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MarginaliaExcōmunicatiō. He sheweth moreouer that the sentence or excommunication is of more force, proceeding from a true godly honest, simple and learned man, then from the Pope, as in the Councell of Constance, Bernard was more estemed then Eugenius. Also if the Pope with his prelates, gouerne and rule naughtely, that the inferiours, be they neuer so base, ought to resist him.

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Writing moreouer of two Popes, Pius the second and Sixtus the fourth, he sayth, that Pius the second dyd vsurpe vnto himselfe all the kyngdomes of the whole world, and that Sixtus the pope did dispense with all maner of othes in causes temporall, not onely with such othes, as haue bene already, but also with all such, as shall be made hereafter: which was nothyng els but to giue liberty and licence for men to forsweare themselues and to deceiue one an other.

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MarginaliaEx Nouiomago This Weselus being a Phrisian borne, and now aged in yeares, vpon a certaine time, when a young man called maister Ioannes Ostendorpius, came to hym, sayd these wordes: MarginaliaA prophecie of Weselus.
This Ostendorpius was a man well lerned and Canon of the minster of Lubecke.
Well my childe, thou shalt liue to that day, when thou shalt see the doctrine of these new and contentious diuines, as Thomas and Bonauenture, with others of the same sort, shall be vtterly reiected and exploded from all true Christen diuines: And this which Ostendorpius then beyng young, heard Weselus to speake, he reported hymselfe. to Nouiomagus, which wrote this story. an. 1520. & heard it of the mouth of the sayd Weselus. an. 1490. Martij. 18.

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Phillippus Melanchton writing of the life of Rodolphus Agricola, sayth: MarginaliaHere it appereth that this R. Agricola was of a good iudgement, though the Friers afterward buryed hym in a Friers weede. that Iosquinus Gron:ngensis, an auncient and a godly man, reported that when as he was young, he was oftentimes present at the sermons of Rodolphus and Weselus, wherein they many times lamented the darckenes of the Church, and reprehended the abuses of the Masse, and of the single lyfe of priestes. Item, when they disputed oftentimes of the rightuousnesse of MarginaliaRodol. Agricola.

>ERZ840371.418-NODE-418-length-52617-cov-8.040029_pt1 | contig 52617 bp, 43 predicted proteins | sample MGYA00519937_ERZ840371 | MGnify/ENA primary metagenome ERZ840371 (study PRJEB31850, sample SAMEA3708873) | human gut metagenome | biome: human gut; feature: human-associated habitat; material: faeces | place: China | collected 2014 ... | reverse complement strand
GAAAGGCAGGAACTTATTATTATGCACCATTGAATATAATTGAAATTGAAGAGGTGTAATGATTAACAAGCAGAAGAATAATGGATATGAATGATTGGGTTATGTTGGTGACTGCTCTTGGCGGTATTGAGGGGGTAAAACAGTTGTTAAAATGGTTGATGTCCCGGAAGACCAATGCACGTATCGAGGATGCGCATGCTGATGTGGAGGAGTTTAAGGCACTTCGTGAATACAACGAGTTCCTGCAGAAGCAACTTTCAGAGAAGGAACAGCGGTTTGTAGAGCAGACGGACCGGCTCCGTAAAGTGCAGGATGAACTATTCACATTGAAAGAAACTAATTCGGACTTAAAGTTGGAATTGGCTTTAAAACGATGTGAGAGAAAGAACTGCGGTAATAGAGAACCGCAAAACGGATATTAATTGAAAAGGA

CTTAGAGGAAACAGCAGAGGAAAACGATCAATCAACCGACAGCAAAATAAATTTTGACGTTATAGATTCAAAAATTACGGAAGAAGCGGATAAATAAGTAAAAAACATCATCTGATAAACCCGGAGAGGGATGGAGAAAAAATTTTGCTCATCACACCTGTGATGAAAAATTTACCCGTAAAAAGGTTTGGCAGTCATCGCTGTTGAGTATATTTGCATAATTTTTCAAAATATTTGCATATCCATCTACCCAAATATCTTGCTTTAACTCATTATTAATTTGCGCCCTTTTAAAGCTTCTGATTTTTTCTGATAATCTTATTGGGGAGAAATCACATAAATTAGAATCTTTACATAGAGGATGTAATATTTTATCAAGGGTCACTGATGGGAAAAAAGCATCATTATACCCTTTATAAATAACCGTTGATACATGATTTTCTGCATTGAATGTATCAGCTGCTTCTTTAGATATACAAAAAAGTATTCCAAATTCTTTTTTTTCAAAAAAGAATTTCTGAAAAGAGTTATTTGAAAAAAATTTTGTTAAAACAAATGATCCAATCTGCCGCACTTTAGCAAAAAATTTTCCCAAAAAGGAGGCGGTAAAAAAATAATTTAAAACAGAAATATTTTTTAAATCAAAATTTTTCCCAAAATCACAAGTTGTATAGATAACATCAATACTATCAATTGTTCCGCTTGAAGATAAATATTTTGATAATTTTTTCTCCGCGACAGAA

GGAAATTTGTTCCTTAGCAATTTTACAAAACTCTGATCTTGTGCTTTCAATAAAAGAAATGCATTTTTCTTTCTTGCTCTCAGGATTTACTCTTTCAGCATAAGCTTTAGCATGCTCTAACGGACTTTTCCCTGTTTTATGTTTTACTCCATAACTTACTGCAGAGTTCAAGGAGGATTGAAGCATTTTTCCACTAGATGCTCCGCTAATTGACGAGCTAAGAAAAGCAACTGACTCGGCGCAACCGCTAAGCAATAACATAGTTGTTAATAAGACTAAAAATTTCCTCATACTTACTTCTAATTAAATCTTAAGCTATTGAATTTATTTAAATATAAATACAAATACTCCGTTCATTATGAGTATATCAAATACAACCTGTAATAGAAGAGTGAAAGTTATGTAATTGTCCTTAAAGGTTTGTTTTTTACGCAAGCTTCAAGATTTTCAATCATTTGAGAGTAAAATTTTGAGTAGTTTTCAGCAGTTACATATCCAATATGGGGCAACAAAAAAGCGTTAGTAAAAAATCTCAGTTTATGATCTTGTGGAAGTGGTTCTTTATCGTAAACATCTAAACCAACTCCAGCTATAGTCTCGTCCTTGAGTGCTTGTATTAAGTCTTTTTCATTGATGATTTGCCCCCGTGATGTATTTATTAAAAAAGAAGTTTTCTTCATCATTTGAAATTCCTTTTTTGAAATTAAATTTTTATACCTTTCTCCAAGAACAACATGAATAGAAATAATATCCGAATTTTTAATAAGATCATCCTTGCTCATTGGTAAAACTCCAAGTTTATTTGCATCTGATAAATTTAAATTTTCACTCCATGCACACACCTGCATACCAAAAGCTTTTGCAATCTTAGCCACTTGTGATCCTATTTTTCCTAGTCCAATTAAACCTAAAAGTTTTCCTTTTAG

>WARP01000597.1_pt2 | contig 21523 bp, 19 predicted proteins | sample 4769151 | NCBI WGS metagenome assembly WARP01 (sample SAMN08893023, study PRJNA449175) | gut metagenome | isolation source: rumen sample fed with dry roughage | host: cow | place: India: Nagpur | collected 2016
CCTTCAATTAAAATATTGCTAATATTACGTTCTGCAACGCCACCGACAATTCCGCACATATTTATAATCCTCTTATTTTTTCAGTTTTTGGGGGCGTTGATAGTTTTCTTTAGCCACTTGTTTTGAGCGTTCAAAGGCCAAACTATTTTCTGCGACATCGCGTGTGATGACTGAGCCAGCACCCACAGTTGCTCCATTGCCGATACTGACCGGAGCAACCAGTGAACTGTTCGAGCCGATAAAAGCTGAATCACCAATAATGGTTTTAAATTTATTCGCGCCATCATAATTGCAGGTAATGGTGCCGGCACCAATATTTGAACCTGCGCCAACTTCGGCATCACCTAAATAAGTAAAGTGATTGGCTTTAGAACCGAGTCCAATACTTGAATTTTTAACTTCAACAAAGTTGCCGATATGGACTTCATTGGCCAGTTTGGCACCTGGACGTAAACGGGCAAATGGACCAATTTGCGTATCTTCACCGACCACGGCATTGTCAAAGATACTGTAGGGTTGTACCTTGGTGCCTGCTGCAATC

Weselus lamenteth the darcknes of the church.
fayth, why S. Paule so oftentimes did inculcate, that men be iustified by faith and not by workes, the same Iosquine also reported, that they did openly reiecte and disproue the opinion of Monkes, which say that men be iustified be their workes. Item, concerning mens traditons their opinion was, that all such were deceaued, who soeuer attributed vnto those traditions any opinion of Gods worship, or that they could not be broken. And thus much for the story of doctour Wesellianus and Weselus.

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By this it may be seene and noted, how by the grace of God and his gift of printing, first came forth learning: 

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Once again, Foxe takes the opportunity to associate the invention ofprinting with the advent of Protestantism.

by learning came light to iudge and discerne the errours of the pope from the truth of Gods word, as partly by these aboue said may appeare: partly by other that folow after, (by the grace of Christ) shall better be seene.